• rate this

    Comment number 35.

    Come on Man! That was below the belt. Sour grapes!!!!

  • rate this

    Comment number 34.

    To eradicate all Human Problems I propose that we should set up a new Philosophical Subject in Schools and Universities, called Human Made Utopia (Philosophy), as a medium to be used for the exploration of alternatives to human society's problems.

    To Support Me Click on: -
    HM Government e-petition link:

  • rate this

    Comment number 33.

    The Bush wars were a guise for the slaught, rape and pillaging by africain so called freedom fights of which there were many fractions. Majority of the killings was against small helpless villlages. As for Should Smith take some of the blame the answer is NO. Many White and Black Rhodesian soldiers fort side by side to prevent such atrocities.

  • rate this

    Comment number 32.

    Yes, bless that Ian Smith, who had from '64 until '79 to broker a deal that could have brought about majority democracy and preserved a lot of the privileges for his kith and kin. Although Smith's administration was progressive by the standards of South Africa, he must shoulder some of the blame for the decline of Zimbabwe under a one party state that prolonging the Bush War brought about.

  • rate this

    Comment number 31.

    this is because of your invasion of the black continent for centuries

  • rate this

    Comment number 30.

    we'll wait till they tell us its back to being literal... until they change their minds again.

  • rate this

    Comment number 29.

    them on their beliefs rather than just saying stop, because an NGO of four white kids say so. Rather these sorts of issues should result in concrete discussion about religion in the African context by religious scholars, media and others.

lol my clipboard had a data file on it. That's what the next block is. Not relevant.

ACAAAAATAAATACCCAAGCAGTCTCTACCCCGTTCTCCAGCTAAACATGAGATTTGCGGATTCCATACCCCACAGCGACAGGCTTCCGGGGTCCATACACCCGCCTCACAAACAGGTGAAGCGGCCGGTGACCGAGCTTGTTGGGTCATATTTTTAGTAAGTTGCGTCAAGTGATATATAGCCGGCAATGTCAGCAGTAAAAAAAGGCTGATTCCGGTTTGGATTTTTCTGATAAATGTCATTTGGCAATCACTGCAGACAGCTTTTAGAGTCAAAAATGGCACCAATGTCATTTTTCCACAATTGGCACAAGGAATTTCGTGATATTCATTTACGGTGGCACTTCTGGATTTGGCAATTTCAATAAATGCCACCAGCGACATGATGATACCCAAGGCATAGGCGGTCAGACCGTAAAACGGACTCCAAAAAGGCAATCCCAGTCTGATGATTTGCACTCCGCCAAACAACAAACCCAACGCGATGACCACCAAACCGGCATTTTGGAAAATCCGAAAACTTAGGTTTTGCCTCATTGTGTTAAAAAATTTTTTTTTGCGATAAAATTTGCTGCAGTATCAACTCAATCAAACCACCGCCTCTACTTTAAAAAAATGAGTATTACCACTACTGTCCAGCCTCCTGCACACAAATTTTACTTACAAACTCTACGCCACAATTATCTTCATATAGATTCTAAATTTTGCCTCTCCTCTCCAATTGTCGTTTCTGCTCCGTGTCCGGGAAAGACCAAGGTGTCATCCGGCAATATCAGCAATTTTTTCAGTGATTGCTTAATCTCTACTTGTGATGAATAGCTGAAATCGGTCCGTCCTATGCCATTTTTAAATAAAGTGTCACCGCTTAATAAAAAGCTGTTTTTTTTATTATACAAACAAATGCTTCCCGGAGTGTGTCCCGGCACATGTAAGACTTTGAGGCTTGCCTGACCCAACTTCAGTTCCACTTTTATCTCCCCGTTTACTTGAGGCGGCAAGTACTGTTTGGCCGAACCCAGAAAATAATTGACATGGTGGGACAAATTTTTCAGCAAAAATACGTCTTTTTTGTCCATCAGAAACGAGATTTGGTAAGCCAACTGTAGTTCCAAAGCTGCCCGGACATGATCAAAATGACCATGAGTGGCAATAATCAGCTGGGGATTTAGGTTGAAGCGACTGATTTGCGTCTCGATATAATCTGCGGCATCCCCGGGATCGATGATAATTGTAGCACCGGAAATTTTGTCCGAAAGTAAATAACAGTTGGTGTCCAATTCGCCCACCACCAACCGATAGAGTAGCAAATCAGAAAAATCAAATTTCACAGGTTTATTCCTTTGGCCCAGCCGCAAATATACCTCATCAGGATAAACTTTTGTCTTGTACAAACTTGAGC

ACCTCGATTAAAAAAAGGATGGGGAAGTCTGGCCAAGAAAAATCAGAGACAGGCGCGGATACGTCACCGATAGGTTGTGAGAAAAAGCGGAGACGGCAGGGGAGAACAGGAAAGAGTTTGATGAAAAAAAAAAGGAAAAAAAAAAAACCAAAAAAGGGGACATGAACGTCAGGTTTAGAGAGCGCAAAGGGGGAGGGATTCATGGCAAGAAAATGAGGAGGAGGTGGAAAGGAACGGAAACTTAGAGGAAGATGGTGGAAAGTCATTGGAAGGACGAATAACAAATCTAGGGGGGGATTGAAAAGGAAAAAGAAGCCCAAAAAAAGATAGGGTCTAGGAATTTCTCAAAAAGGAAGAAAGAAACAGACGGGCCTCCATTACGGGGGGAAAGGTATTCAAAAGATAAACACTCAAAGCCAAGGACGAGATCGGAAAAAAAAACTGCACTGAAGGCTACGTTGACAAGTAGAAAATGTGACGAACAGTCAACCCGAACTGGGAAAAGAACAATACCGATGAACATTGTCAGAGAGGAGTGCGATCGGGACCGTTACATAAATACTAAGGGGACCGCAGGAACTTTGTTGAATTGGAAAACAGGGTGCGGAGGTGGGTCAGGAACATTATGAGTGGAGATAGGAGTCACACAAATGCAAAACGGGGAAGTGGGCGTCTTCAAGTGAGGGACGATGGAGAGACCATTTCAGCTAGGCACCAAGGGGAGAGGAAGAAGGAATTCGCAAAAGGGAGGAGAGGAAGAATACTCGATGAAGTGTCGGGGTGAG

Otherwise, much like white people first said the bible was literal and are now saying its not,

  • rate this

    Comment number 28.

    practice. However, there is a more dense question about religious interpretation at the heart of this matter.. Is the bible/Koran etc. literal? Is it figurative? And what assessments are Africans making to reach their own conclusions? Villagers are not just kicking "mama" (and sometimes their own kids) out because villagers are wicked. The most effective wya to get them to stop is by engaging

  • rate this

    Comment number 27.

    Elizabeth, kudos on a reflective piece. I'll take this a different place: to me one of the greatest problems in Africa discourse is that all involved treat it with great paternalism. We often set out to determine whether something is right (as dictated by ouisders) or wrong without asking a centraly question "WHY"?

    Obviously, casting out old women as witches is an awful, discriminatory

  • rate this

    Comment number 26.

    Behind every strong woman
    there is a goat to be shred
    Nations bled
    Tales untold writers
    unsold its all about gold
    Progressive regressive
    The witch hunt is on
    Poor village in Ghana
    Sharp woman in Europe
    The distaste of truth
    Can never be chewed
    So one chooses to stew
    And stew
    To forget the state
    Of ones own shoes

  • rate this

    Comment number 25.

    Why is it a white minority was so wrong, when it was doing so well for a country which for most of its land was totally uninhabited. The claims which Mugabe makes are totally unwarranted. The farm lands which are so called, being reclaimed, are at the cost of the hard work of the white owns who invested their lives, money and knowledge in the land. Why should they be punshed for helping a country

  • rate this

    Comment number 24.

    Ah, the issue lie in the duality of culture clash rather than 19th, 20th or 21st century. For example, if we assume that education is culture, then these African journalist do not suffer from any Rhodesian disease but rather are cognitively challenged on local issues.